Mr Sinnathamby has been conducting poojai in the temple since 1991 in Tamil, often chanting and singing in praise of mother Kaliamman. From the same year he stopped blood offerings. In the year 2000 he introduced the red dress code for members of the Kaali family (temple members). This was to instil discipline and self discipline and self esteem. Others devotees to the temple too wear red when involved in religious rituals during festivals.
He did not stop at temple building. Realizing that many of our youths are involved in social ills ThiruGuru started his mission to fight the evil influences among our youth and to provide social services. He established and organization NYANA YUTHAM FOUNDATION in 2001 with the aim of instilling moral and spiritual values and helping in the education of our youth.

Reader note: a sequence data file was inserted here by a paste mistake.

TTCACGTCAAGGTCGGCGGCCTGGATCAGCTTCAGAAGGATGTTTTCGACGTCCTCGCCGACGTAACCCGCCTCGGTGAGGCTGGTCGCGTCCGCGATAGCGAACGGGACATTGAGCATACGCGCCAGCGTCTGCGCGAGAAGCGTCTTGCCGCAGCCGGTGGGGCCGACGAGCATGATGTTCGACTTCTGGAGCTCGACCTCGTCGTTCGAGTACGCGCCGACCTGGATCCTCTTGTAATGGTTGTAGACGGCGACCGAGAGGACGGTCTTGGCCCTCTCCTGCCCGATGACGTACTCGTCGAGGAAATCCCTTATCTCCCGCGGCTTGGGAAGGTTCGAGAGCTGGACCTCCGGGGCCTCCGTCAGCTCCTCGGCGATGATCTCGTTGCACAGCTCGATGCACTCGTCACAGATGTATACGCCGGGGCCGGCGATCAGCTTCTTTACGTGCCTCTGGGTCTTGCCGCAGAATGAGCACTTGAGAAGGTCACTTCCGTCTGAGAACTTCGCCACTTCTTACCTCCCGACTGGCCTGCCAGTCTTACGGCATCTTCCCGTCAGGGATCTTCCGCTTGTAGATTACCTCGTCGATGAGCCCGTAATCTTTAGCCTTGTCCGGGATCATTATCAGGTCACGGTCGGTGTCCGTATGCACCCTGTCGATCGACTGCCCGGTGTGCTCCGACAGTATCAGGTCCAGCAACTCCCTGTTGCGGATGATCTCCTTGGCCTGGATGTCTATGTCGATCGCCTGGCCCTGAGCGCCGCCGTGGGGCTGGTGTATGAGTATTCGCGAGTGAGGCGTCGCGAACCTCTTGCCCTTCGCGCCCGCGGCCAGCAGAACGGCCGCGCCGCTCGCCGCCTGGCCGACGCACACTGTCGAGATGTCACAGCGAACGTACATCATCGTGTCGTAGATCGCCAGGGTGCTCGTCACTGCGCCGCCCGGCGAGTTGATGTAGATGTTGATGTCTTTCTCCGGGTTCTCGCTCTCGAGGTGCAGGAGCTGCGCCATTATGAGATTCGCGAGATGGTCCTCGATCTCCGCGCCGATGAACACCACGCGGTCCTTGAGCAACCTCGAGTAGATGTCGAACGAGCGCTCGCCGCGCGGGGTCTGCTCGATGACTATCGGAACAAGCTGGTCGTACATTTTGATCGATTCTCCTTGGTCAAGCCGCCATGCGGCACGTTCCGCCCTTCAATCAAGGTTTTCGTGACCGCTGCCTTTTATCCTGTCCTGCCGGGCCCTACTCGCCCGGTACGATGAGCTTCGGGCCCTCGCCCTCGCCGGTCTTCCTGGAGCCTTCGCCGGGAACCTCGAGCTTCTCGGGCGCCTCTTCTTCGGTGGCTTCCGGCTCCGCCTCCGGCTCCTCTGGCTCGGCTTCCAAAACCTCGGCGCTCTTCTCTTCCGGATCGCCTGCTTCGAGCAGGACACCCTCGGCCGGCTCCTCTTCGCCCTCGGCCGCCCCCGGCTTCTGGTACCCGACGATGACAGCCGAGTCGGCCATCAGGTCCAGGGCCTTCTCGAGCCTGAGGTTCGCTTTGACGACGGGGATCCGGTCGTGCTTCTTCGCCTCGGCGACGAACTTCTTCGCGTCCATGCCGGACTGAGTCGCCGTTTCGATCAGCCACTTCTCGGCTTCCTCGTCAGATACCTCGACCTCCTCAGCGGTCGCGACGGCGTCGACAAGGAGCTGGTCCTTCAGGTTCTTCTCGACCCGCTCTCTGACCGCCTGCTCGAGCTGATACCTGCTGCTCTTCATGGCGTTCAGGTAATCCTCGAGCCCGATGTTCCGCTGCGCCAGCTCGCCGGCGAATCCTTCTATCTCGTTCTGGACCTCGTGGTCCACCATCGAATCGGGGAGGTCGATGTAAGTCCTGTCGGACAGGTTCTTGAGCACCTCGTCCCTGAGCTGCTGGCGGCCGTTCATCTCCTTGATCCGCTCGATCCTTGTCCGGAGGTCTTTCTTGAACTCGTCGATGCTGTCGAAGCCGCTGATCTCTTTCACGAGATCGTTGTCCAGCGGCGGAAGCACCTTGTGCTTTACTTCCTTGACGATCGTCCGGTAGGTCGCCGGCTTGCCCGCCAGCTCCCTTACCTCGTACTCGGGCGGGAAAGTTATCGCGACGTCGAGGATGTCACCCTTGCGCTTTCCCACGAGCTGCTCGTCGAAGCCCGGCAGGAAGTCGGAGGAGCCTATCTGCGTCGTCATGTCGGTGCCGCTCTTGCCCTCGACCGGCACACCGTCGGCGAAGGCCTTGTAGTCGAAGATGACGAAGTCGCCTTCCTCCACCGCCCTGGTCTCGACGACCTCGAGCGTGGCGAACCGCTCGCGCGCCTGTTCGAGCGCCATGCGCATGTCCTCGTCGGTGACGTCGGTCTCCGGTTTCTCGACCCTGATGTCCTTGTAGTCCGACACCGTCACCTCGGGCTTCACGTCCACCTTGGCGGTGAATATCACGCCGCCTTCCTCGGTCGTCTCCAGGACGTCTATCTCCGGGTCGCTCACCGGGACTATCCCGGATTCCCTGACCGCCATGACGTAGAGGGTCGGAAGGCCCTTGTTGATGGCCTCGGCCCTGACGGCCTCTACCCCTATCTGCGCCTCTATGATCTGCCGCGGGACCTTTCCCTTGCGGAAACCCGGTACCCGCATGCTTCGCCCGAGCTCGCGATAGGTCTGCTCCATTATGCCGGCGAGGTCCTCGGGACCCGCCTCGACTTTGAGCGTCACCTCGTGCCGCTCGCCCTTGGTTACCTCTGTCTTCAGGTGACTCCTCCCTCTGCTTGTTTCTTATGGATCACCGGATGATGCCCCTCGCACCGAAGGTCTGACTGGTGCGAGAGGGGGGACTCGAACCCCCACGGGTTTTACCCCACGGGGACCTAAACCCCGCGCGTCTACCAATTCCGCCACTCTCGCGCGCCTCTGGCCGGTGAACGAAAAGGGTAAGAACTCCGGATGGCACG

The glasswork of the temple is made up of 500,000 glass pieces. One might take it as buying that many pieces and pasting it on he walls. No! It is not as simple as that. 500,000 glass pieces were imported from Thailand, Japan Belgium in 6 colours, namely blue, red, yellow, green, purple and silver, were bought cut different shapes and used.
The design for this mammoth task was done by ThiruGuru. The work was done under his supervision by nine Myanmar artisans.
Ninety five percent of the interior walls of the temple is covered by glasswork. The same goes for the Raja Gopuram and Moolasthanam Gopuram in the existerior.
300,000 rudraksha beads cover the interior walls of Siva Sannithi. Motive and symbols swastika, lingam and namam and other intricate designs adorn the walls gopurams.